The Lone Dinosaur of Danish Art

By Erik Meistrup



Jens Galschiot (Odense), is a paradox on the Danish Art Scene: he doesn’t receive recognition from the established institutions of art in Denmark and is ignored and suppressed by the most influential Danish media; on the other hand he is among the best-known Danish artists abroad. His reputation extends from Hong Kong, and Mexico to Germany, Spain, and the USA. Internationally, Galschiot could be characterized as a Danish pioneer of late modernism (after 1980).

His artistic production covers a wide field of expression; from jewellery and small, dainty figures, to gigantic, politically emphatic sculptures. Undoubtedly, the ‘political’ sculptures and Galschiot’s humanita­rian approach have excluded him from the ‘distinguished’ art establishment. Artists who persist in maintaining a social perspective in their artistic expression are considered grudgingly, if at all. In order to ‘be somebody’ in the Danish world of art, and receive public grants and subsidies one must be part of the jet-set surrounding The Academy of Fine Arts and, preferably, a media celebrity. You can cause a scandal by exhibiting smashed cars on the King’s square, burn down a hot-dog stand or shout slogans against consumer society, but this merely means becoming part of a marketing strategy. Galschiot has a consistent ethical and moral attitude in his choice of projects and sculptures and this is often too much for those who see the world of art as an opportunity to make a career or provide sophisticated background entertainment. In fact, for more than 10 years the foundations of Galschiot’s commitment has been a synthesis of societal conditions and cultural/artistic expression in a strategy of globalisation.

In the magazine ‘Art’ (no.5. 2000) Galschiot wrote: “One cannot be for or against globalisation. The fact, however, is that cultural globalisation isn’t a new phenomena, it has always been in existence…… The difference from before is probably the speed at which it is taking place.”  He continues the interview by discussing what high-art is and who is to define it. The elitist art-connosieurs have decided that no matter where in the world one goes to an art exibition, one sees works that are created – practically - within the same parameters.  “It`s like visiting McDonalds all over the world: Everything is recognizable and safe and ........boring.” Regarding this fact, Galschiot says: “….it contributes to the destruction and marginalisation of important cultures, whose status is then reduced”. Their artefacts are reduced to cheap tourist gadgets, their original cultures to mere entertainment. Although it was from the very same local, and so-called ‘primitive’ cultures that many modern high class artists, with Picasso in the lead, found new inspiration, creativity and vitality in the first half of the 20th century.

On the Danish scene it was Asger Jorn who worked with the incorporation of ‘primitive’ and historical signs of culture in abstract expressionism, which was his trademark.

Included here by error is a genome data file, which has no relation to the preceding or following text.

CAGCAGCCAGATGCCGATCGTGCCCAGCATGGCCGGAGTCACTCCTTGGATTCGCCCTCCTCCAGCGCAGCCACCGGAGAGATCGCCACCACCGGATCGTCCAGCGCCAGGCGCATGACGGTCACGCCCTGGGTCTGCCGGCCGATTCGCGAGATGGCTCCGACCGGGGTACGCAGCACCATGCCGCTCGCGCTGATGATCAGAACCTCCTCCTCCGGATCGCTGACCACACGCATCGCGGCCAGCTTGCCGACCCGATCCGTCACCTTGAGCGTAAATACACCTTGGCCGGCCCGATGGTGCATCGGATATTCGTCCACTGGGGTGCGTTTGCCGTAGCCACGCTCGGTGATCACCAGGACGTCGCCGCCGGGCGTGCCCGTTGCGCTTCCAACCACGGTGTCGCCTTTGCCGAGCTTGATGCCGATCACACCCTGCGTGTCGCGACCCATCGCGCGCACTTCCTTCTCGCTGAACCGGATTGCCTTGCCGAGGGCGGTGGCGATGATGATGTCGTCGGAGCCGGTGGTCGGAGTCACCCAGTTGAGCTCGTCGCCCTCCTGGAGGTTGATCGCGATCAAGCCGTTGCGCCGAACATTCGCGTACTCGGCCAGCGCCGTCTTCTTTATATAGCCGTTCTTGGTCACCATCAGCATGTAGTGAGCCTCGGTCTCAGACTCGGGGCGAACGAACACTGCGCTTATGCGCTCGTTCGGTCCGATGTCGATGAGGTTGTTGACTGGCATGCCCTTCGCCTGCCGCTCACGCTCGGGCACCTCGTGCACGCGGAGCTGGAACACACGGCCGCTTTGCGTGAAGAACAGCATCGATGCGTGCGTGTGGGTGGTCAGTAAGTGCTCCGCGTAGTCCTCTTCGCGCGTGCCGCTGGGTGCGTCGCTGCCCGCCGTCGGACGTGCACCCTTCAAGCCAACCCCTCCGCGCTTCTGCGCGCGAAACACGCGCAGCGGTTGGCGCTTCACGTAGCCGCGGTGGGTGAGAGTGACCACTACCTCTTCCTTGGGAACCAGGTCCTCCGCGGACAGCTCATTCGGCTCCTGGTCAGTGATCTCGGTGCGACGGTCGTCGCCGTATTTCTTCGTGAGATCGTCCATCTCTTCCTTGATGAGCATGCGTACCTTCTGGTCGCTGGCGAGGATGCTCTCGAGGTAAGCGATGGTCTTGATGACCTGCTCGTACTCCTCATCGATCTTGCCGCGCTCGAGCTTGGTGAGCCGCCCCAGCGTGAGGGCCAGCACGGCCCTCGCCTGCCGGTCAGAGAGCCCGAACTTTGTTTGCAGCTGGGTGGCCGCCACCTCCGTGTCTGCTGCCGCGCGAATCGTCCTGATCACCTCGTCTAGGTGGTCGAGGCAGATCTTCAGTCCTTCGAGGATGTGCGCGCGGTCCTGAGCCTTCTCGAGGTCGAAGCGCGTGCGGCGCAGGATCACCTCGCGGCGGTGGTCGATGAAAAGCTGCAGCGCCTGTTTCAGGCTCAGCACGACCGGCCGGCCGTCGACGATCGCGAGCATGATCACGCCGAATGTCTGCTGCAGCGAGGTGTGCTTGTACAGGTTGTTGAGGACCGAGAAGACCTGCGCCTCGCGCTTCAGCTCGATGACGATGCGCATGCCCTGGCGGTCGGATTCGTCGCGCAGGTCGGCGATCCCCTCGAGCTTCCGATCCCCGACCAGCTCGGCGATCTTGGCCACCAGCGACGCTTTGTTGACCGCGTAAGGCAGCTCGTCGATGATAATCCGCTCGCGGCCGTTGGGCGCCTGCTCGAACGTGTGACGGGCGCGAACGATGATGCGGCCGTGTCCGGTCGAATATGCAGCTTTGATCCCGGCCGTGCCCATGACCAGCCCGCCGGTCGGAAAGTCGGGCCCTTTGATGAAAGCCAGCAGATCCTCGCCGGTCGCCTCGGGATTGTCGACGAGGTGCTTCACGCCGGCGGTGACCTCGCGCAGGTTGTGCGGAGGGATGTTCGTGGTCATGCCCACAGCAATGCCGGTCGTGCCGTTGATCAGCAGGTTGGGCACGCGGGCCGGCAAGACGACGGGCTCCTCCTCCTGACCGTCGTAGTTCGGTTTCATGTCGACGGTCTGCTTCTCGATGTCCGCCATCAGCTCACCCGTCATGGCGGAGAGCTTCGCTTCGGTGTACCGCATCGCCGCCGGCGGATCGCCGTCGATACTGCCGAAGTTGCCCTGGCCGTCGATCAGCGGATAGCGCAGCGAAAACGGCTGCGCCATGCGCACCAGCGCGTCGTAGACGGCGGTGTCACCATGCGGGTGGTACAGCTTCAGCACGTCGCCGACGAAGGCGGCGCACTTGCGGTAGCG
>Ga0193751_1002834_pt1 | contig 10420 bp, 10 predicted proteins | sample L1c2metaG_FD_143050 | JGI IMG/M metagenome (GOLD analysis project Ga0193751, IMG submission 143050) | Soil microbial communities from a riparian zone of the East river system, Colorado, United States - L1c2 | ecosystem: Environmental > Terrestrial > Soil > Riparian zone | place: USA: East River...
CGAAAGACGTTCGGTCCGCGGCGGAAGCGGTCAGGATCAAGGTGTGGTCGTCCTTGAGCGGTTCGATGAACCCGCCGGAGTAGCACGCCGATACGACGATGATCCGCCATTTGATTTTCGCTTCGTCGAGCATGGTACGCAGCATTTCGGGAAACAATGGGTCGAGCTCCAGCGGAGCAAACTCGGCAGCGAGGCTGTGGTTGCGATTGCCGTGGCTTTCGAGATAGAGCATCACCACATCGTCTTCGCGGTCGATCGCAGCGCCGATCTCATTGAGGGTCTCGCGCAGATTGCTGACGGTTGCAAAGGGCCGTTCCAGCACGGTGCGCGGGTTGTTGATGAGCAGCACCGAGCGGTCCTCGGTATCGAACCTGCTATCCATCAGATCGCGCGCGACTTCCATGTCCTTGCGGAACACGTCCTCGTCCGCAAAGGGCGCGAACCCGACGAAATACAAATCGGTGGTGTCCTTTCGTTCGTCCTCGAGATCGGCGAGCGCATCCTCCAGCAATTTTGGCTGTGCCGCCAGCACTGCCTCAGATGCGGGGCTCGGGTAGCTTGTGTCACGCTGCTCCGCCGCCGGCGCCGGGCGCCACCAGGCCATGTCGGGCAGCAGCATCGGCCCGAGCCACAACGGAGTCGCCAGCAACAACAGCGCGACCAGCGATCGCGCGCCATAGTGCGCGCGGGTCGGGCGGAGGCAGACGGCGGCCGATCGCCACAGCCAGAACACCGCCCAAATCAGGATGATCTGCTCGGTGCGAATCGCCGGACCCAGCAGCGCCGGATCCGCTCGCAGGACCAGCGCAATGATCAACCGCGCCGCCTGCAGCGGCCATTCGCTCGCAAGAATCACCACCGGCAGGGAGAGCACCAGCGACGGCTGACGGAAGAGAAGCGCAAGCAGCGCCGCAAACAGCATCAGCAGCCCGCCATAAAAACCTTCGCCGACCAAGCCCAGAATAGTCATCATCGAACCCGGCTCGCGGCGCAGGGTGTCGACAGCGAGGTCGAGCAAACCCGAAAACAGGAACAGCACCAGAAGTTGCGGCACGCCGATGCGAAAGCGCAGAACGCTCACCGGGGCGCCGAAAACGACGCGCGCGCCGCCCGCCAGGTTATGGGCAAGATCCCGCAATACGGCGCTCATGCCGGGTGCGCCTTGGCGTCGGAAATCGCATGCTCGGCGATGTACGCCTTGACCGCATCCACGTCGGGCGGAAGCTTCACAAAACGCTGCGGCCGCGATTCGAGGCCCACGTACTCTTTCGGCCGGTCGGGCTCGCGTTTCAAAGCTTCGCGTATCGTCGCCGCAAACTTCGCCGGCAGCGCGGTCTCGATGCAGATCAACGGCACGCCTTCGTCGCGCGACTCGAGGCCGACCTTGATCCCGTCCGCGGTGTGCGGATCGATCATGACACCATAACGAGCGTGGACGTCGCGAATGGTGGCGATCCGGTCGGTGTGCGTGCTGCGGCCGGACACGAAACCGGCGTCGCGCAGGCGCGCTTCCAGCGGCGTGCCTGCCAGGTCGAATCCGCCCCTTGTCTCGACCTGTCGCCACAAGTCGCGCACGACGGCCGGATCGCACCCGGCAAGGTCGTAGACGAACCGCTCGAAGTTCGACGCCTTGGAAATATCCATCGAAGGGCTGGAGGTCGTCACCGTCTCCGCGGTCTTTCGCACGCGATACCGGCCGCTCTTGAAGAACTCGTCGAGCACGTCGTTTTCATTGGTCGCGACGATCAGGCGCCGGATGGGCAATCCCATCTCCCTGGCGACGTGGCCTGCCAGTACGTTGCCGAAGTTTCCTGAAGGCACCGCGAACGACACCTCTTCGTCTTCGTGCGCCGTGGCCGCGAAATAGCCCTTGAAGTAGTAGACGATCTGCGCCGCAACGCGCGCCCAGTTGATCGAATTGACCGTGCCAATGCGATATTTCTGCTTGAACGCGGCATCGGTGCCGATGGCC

Galschiot’s aim is to turn the development of culture and art away from Macdonaldisation towards a recognition of variety in order: “to maintain Humanity`s cultural diversity.”  One expression of this attitude is Jens Galschiot`s cooperation with broad local movements and organisations, which are striving to improve social conditions, when he exhibits abroad.

In many ways the attitude and work of Jens Galschiot is a direct extension of the German artist Joseph Beuys` (1921–86) request for a ‘Gesamtkunstwerk’, which implies that art functions in a social context where: “the audience contribute with their own thoughts.”. In this manner the artist, audience, institutions, and critics are involved in a process in which “the work of art transforms emotional energy into a conscious form.”




Between Horror and Beauty

The Political Sculptures  (Art In Defence Of Humanism)

In his creation of a new idiom Jens Galschiot meets some of the greatest challenges of the basic conditions of life and human rights, such as oppression, degradation, homicide, genocide, dishonesty, exploitation and destruction. This is reminiscent of Berry McGuire’s old hit from the 60`s: (“You do not believe what we are.”)  We are constantly on the verge of destruction the very nature both of our mortality and of our attempts to control nature and other human beings by means of technological power.

Throughout his career Galschiot has taken our 20th century human-heritage (from World wars to Human-rights) seriously, and hence depicted horror as well as beauty in his line of work.

One main line was initiated with the project: ‘My inner Beast’ from 1993, when the sculpture was erected in 20 European cities. The sculpture was intended as a reminder to us all that Humanism is merely a thin coating which covers the potential brutality within us. In 1995 this happening was followed up by: ‘The Silent Death’, at the U.N social summit in Copenhagen, at which figures of children’s corpses were hung up to focus attention on the horrifyingly high child-mortality rate throughout the none-western world.

In June 1997 the first copy of the sculpture “The Pillar of Shame” was placed in Hong Kong as a protest against China`s assumtion of power over the city, as well as it`s continued oppression of basic human-rights.

In 1999 the second one was placed in Mexico City, and later in the province of Chipas, where the Indians are struggling to regain the right to their land and to social benefits.

The third “Pillar of Shame” was errected in front of the parliament in Brazil,  in memorial of the outrages commited against farmworkers and Indians on the 17th of April 2000. Later it was transported to Belém, where an organisation of landless peasants put it up in memorial of the ‘Eldorado Massacre’.

‘The Pillar of Shame’ is 8 metres tall and consists of 50 distorted human faces and bodies. The intention behind it, Galschiot says: “Is to retain the memory of an infamous deed, committed against humanity, which must never repeat itself.  In this sense “The Pillar of Shame” is the Nobel Prize of oppression.”  It is one of the 1990s most essential works of art, as well as being one of Galschiot’s masterpieces (according to the traditional criterions within art- criticism).  It follows an artistic tradition in which, particularly, Asger Jorn’s painting ‘Stalingrad’ and Svend Wig’s ‘Menneskeridt’ (1956) have been the source of inspiration, artistically as well as politically.